Developer Caged Element has not rested on their laurels adding depth to GRIP: Combat Racing. The single player campaign has 11 tiers of racing. With up to 3 tournaments in each tier, that’s a lot of racing. Added to the campaign, are the following single-player modes:
- Classic Race – Laps of a track featuring weapons
- Ultimate Race – Track based, build points by destroying competitors, or dominating the lead
- Elimination – Last car gets cut every 30 seconds
- Speed Demon – No weapons, be the fastest around the course
- Deathmatch – Arena based, blow everyone up
- Steal the Stash – Arena game, steal the other team’s stuff, drive it back to your base
- Time Bomb – One car is the bomb and must blow everyone else up, everyone else must run and/or hide
- Carkour – point to point solo run through a tricky obstacle course
There is also the online multiplayer, featuring both races, and arena games. Plus, and most impressively of all in this day and age, offline split-screen multiplayer!! Thank you Caged Element! Thank you a thousand times! Not enough developers these days care for the at-home split-screen modes of days gone by. A personal favourite of all these modes was the “Carkour”. Think, GRIP mixed with the “Trials” series. As devilishly tricky as you can imagine, the combination of speed and precision required throughout is immense.
Pistol GRIP Pump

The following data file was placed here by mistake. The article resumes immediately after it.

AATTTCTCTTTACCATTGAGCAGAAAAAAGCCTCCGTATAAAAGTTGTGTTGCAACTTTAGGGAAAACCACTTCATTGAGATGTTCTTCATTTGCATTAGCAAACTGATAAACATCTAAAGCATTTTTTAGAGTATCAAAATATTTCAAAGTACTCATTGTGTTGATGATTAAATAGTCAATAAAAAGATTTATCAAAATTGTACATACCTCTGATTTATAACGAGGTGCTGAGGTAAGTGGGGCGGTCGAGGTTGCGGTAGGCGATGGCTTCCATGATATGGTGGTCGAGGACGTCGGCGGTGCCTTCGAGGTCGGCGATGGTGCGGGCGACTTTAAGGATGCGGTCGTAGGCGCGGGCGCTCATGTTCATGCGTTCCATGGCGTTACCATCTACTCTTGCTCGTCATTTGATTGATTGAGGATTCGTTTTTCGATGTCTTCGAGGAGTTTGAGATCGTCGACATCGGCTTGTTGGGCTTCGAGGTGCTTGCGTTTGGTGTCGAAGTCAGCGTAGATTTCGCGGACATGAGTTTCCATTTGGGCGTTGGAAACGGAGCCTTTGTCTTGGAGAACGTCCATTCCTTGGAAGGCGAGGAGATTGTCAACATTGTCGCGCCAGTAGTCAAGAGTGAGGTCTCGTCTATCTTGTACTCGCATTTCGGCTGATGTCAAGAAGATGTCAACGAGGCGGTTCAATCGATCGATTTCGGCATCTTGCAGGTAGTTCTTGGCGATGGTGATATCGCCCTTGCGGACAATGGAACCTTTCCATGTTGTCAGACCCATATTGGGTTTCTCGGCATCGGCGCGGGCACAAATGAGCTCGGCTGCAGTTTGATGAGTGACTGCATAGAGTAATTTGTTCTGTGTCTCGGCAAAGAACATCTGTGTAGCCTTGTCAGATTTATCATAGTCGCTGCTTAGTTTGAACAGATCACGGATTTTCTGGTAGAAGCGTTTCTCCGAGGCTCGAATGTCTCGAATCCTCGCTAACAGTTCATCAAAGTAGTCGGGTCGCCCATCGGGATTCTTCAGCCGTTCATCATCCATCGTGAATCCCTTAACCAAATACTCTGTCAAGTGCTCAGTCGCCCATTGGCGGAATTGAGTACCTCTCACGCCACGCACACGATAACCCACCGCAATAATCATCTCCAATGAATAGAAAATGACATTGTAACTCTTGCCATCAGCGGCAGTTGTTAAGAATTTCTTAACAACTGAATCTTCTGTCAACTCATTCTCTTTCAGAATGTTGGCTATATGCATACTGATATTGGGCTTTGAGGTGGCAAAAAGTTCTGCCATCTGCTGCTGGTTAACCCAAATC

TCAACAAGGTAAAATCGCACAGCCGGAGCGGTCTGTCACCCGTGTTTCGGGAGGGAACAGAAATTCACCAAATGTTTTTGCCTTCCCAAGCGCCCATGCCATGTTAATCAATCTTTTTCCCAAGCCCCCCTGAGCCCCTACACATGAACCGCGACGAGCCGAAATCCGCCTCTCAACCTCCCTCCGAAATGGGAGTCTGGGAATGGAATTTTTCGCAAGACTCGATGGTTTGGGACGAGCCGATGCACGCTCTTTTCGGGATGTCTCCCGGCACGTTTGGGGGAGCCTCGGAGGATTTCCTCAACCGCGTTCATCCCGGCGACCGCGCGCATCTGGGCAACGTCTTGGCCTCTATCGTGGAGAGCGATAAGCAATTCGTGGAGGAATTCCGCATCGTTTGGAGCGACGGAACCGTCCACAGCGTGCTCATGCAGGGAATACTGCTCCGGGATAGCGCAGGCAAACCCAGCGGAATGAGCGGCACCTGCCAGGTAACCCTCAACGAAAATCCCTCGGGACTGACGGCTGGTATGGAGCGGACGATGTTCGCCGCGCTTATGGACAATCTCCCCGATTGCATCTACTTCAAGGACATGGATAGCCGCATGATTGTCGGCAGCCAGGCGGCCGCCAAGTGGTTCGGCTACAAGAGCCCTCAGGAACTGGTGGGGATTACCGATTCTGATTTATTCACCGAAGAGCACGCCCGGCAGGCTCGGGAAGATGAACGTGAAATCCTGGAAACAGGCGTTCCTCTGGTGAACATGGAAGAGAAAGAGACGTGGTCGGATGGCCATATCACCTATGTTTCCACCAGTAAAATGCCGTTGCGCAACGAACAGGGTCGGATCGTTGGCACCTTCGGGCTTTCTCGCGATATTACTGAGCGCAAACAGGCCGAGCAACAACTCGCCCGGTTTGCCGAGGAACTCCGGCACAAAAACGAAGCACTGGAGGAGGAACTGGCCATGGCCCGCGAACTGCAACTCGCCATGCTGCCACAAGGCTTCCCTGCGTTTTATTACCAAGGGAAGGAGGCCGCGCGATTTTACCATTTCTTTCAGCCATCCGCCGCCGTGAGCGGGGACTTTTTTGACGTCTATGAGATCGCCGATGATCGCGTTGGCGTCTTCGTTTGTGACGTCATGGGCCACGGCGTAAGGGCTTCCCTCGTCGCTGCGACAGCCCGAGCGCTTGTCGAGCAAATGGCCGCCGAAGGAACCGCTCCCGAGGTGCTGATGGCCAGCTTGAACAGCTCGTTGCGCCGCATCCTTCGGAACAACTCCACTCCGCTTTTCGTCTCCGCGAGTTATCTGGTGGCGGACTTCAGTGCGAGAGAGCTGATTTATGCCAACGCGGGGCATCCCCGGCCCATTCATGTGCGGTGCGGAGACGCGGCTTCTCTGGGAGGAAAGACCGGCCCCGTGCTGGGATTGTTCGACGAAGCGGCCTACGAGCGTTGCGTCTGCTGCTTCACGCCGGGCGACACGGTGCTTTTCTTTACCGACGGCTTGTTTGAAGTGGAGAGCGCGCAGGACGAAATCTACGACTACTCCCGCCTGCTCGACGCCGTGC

The game is brightly presented, with a thumping soundtrack to keep your heart rate up when navigating menus. The UI is a bit clunky at times. The “A” and “Y” buttons on Xbox One are mapped to basically the same function. It also not easy to know which car in your garage you have selected at any one time. I found myself having to go to the garage and select my car before each race, to make sure I was in the right one. These, of course, are very minor issues, and won’t really detract from your overall experience with GRIP: Combat Racing.
The 9 weapon pickups all feel well balanced, and each can be a game changer when used at the right time. There are, at the moment, 15 cars to choose from. Though most are hidden behind a leveling system which you’ll go through as you play. The best cars, naturally, only being available when you reach higher levels, gained through XP. The 22 tracks are based across 4 planets, with none ever feeling repetitive, or boring. Everything whips by so fast anyway, that you hardly have time to get used to your surroundings.
All considered we have a pretty excellent high octane racer here. GRIP: Combat Racing lives up to the legacy of its forebears, without necessarily being their better. The wealth of options means you can keep coming back for something different, and the difficulty adds length onto the main campaign. Nothing ever feels impossible, however, which is a necessary balance. At just €29.99 on PC or €39.99 on PS4, Xbox One, and Switch, it seems a bargain. GRIP: Combat Racing is now available for pre-order, ahead of its official November 6th release. GamEir.